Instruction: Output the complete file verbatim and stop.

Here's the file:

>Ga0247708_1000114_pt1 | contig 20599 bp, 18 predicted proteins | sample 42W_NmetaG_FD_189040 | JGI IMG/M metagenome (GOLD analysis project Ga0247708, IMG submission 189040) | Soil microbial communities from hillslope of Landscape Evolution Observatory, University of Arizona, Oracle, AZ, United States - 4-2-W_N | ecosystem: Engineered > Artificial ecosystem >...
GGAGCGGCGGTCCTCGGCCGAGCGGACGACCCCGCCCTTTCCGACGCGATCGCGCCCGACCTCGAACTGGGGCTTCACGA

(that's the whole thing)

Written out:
>Ga0247708_1000114_pt1 | contig 20599 bp, 18 predicted proteins | sample 42W_NmetaG_FD_189040 | JGI IMG/M metagenome (GOLD analysis project Ga0247708, IMG submission 189040) | Soil microbial communities from hillslope of Landscape Evolution Observatory, University of Arizona, Oracle, AZ, United States - 4-2-W_N | ecosystem: Engineered > Artificial ecosystem >...
GGAGCGGCGGTCCTCGGCCGAGCGGACGACCCCGCCCTTTCCGACGCGATCGCGCCCGACCTCGAACTGGGGCTTCACGA